The patient registration or “sign-in” system of the present invention preferably includes two complimentary items: patient sign-in labels and a registration log. FIG. 1 illustrates an exemplary substrate 100 that includes a plurality of registration labels 101-120 in accordance with a preferred embodiment of the present invention. As depicted in FIG. 1, there is preferably one set of twenty (20) labels 101-120 to each standard 8.5 inch wide by 11 inch long (approximately 21.6 centimeter (cm) wide by 27.9 cm long) substrate 100 or carrier sheet. Each label 101-120 is preferably printed with designated spaces for the patient's name, the name of the patient's physician, and the patient's time of arrival, and further includes two check boxes. One check box is to be checked if the patient has changed his or her address and the other check box is to be checked if the patient has changed insurance. In addition, each label 101-120 preferably includes a unique indicia 122, such as a numeral, letter of the alphabet, an alpha-numeric combination, or any other indicia, in the upper left-hand corner of the label 101-120. Based on the indicia 122, the labels 101-120 are preferably arranged sequentially in two columns, with labels 101-110 being arranged from top to bottom of the left-hand column and labels 111-120 being arranged from top to bottom of the right-hand column as shown in FIG. 1. The indicia 122 preferably provides an unique identification of each label 101-120 in a particular set of labels (e.g., set of twenty labels 101-120 per sheet or substrate 100). Thus, the indicia 122 may be repeated in each set of labels 101-120. Alternatively, the indicia 122 may be selected to provide a unique identification of each label 101-120 without repetition.

Each label 101-120 preferably measures 1 inch by 3.5 inches (approximately 2.5 cm×8.9 cm). The labels 101-120 are preferably in two columns of ten labels each, as shown, with square corners that are “butt cut” (which means that the labels 101-120 butt up to each other on the top, bottom and sides). The label size and geometric shape were selected because they correspond to a standard size tooling die available at several label manufacturers. However, the size and geometric shape of each label may be selected at the option of the service provider to insure there is adequate area on the label 101-120 for the patient or customer to enter the information desired by the service provider. Non-standard size and shape labels may introduce additional expense and/or require the purchase of a custom tooling die. Each label 101-120 also preferably includes a “picture frame” margin on the outside border of the label 101-120 for ease in detaching the label 101-120 or peeling the label 101-120 off the sheet 100.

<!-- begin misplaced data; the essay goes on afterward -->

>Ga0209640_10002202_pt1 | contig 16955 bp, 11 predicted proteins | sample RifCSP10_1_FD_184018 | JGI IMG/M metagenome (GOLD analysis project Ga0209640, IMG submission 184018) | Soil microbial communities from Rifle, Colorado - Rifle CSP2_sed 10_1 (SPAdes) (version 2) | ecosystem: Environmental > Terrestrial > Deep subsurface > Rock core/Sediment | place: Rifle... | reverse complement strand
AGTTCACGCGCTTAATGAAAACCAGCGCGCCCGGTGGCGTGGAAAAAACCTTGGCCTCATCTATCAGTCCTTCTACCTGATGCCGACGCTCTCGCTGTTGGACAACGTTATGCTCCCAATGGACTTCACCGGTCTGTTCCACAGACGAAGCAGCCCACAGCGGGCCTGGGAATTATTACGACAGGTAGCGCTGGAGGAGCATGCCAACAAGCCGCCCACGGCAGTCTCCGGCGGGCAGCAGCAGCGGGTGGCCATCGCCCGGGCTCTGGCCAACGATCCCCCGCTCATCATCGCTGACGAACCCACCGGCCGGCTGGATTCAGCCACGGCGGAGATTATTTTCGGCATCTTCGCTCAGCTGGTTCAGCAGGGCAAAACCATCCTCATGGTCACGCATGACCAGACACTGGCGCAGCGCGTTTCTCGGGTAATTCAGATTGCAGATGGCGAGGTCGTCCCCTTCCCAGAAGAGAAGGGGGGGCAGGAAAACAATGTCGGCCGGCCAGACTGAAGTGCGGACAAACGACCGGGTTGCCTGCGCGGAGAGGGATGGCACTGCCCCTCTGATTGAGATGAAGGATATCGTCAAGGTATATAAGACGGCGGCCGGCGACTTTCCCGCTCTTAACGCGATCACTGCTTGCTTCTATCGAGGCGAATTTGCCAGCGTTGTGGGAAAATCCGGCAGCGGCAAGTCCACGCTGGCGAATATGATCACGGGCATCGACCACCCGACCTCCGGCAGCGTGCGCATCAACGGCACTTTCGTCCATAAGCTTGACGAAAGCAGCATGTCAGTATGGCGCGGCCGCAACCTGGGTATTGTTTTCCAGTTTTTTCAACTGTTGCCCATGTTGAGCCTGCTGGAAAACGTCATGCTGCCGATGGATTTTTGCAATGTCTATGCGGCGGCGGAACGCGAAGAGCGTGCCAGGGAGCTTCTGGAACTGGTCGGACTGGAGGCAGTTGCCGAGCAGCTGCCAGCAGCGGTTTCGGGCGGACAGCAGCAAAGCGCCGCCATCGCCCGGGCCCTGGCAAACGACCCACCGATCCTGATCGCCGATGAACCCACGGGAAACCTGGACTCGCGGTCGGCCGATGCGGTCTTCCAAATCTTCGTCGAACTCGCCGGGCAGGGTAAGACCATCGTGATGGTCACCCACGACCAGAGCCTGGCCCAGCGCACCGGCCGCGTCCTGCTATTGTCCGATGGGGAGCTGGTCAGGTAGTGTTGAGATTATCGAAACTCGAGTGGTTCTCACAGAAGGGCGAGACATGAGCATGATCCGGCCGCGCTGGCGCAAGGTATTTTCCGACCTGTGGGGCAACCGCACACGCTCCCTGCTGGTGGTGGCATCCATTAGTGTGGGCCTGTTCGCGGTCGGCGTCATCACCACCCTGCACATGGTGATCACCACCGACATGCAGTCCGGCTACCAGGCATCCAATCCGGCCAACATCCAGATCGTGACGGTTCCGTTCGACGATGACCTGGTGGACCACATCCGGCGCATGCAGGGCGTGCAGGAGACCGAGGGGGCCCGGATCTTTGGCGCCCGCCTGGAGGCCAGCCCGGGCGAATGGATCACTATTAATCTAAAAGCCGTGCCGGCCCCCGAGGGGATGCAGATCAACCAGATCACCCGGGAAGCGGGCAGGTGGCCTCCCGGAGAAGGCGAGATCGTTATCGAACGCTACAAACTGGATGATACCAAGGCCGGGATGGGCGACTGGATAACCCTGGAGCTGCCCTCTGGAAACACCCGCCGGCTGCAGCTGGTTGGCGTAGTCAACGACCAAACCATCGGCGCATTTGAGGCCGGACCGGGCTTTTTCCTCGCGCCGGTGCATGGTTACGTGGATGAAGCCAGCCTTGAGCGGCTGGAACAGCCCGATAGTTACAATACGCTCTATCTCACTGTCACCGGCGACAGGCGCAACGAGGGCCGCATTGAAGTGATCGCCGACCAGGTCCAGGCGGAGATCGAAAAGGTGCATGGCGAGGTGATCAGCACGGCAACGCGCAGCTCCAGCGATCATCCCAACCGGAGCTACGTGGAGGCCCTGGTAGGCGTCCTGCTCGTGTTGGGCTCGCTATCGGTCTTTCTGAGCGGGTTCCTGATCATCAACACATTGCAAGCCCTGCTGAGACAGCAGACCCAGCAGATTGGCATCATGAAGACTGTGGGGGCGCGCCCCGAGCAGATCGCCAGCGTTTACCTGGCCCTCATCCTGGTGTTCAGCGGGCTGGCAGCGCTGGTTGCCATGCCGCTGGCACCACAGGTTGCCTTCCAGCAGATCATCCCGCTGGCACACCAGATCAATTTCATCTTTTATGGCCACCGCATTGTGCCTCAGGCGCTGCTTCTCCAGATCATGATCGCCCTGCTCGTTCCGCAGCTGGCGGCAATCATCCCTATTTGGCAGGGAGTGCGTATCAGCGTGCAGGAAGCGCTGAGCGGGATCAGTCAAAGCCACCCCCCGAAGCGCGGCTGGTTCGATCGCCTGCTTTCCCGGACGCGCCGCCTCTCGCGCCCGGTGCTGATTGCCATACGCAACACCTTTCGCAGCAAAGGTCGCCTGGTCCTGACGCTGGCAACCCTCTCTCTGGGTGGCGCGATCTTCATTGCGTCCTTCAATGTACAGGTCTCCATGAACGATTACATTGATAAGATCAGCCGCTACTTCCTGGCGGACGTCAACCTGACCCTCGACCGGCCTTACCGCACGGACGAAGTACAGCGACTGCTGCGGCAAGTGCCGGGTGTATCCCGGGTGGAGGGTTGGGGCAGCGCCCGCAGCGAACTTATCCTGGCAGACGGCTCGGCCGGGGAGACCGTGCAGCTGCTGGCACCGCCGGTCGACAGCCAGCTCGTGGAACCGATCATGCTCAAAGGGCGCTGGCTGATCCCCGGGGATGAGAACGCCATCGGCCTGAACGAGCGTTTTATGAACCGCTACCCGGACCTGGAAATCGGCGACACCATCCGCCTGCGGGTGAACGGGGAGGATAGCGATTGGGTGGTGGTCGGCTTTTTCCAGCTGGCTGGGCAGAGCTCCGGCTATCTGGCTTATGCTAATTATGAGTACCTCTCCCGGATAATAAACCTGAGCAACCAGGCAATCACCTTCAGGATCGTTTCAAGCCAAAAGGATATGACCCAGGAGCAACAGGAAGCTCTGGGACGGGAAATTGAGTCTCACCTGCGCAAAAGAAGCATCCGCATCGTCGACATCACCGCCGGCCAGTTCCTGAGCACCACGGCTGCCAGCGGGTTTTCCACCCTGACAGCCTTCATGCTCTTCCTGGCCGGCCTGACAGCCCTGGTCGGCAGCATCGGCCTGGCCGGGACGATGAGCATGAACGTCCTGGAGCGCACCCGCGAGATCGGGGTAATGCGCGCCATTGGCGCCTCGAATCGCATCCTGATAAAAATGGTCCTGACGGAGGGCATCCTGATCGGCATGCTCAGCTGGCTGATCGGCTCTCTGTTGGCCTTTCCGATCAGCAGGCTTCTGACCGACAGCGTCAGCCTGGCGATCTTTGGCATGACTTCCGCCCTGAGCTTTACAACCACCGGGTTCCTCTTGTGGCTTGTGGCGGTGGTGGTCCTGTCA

One consideration in the selection of the size of the label 101-120 is the intended customer. For example, a small label could present a problem for senior patients whose manual dexterity does not allow them to print or write in small spaces.

In an alternative embodiment, the labels 101-120 may be printed onto a substrate (e.g., sheet of paper) that includes perforations, such that the perforations form the borders of each label 101-120. In such a case, the back of each label 101-120 may include an adhesive substrate that becomes active only upon the introduction of a liquid to the adhesive, similar to the adhesive used on the back of a postage stamp or envelope flap. To detach a particular label 101-120 in this embodiment, the system user carefully tears out or separates the label 101-120 along its respective perforation lines.

In the preferred embodiment, the labels will be packaged 100 sheets per shrink-wrapped pack for a total of two thousand (2,000) labels per pack. Such packaging will facilitate up to two thousand (2,000) so-called “patient encounters.”

In the preferred embodiment, the registration log is a spiral bound book, preferably 8.5 inches wide by 11 inches long (21.6 cm wide by 27.9 cm long), that includes front and back covers and at least one substrate 300 on which to attach the labels 101-120. The front and back surfaces of a preferred front cover 200 of the log are illustrated in FIGS. 2A and 2B. The front and back surfaces of a preferred substrate 300 for attaching the labels are illustrated in FIGS. 3A and 3B.